When we are on family holidays or outings it has become a bit of a family joke when I exclaim...Ooooh, please stop the car - there's a fantastic image there!. I am met with a chorus of loving NOOOOOOOOO's from our teenage sons in the back seat, who are used to me being spontaneous like that. Of course the car is stopped, and I do my best to capture and explore the image, being respectful that it is a family outing - not a photographic journey. I would accept the lighting conditions as they were and I would nearly almost spend more time if I were on my own, but happy to have the opportunity at all - one or two a stops in an 8 hour drive is considered a fair thing in our home.

I often have noted interesting locations and have made time to spend a few days travelling on my own to revisit them. ... sometimes the lighting is better as I have more time to wait, or sometimes not as good as it was when I first saw it. My family realise this, so are very accommodating, patient, and do not rush me when I ask to stop. I probably put more pressure on myself to hurry rather than they do.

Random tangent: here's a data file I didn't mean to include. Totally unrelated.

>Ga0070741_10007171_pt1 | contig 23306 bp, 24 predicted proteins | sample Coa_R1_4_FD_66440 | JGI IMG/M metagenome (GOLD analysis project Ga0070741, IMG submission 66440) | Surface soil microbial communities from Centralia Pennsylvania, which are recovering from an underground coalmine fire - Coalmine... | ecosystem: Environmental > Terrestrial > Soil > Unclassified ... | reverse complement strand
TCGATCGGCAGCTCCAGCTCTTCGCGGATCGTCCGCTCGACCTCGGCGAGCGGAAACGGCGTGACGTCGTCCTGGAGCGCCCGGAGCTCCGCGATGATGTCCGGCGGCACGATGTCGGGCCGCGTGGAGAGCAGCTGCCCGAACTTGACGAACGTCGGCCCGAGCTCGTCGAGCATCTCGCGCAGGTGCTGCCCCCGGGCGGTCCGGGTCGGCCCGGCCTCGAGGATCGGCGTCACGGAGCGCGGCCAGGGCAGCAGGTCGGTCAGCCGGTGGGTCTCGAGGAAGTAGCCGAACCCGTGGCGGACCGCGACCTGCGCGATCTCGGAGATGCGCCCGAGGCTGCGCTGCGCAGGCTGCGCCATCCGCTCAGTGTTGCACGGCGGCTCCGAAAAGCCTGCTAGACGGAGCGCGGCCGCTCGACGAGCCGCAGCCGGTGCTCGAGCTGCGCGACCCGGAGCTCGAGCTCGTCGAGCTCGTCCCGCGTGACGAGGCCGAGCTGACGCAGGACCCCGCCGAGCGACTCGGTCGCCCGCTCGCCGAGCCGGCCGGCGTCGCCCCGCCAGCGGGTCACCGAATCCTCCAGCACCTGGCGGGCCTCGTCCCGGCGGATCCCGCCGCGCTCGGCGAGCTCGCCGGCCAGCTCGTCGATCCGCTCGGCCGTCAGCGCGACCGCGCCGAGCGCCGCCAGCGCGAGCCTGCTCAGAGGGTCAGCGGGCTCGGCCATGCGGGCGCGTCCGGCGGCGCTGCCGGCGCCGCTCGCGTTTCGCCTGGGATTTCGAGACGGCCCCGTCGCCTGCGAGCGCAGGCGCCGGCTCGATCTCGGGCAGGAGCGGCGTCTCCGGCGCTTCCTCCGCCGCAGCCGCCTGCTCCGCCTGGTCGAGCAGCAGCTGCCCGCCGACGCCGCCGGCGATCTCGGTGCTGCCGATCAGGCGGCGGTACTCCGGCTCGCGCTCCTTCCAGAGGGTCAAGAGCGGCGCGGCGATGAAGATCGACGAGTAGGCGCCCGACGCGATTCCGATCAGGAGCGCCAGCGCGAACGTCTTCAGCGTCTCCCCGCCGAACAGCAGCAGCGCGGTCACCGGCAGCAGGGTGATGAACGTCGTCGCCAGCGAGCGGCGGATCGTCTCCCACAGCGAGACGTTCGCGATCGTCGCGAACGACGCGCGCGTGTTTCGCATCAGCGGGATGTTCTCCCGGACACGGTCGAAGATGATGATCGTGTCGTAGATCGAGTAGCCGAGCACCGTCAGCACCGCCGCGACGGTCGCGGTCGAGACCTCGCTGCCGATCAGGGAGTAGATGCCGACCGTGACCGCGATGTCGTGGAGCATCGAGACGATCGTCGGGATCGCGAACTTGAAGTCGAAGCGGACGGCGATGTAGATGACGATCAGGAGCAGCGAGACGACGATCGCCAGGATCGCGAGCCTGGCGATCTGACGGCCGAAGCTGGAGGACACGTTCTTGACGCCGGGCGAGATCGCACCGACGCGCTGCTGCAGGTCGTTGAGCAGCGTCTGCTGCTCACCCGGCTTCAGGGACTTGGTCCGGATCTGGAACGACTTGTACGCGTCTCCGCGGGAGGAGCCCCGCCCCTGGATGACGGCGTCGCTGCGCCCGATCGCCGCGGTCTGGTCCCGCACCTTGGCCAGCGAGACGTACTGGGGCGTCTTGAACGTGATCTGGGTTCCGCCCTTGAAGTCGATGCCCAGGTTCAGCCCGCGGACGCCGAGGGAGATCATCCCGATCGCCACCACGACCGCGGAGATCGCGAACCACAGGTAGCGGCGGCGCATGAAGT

The intention of the journey needs to be considered and everyone respected. For me, with tourist type tours - enjoy the country, company, culture and happy snaps. With family - communicate and negotiate a happy agreement with regard to the intention of the journey. With a photographic partner or group of photographers, there is greater freedom but still being respectful of others, and itineries. Going solo - no excuses !    

Julie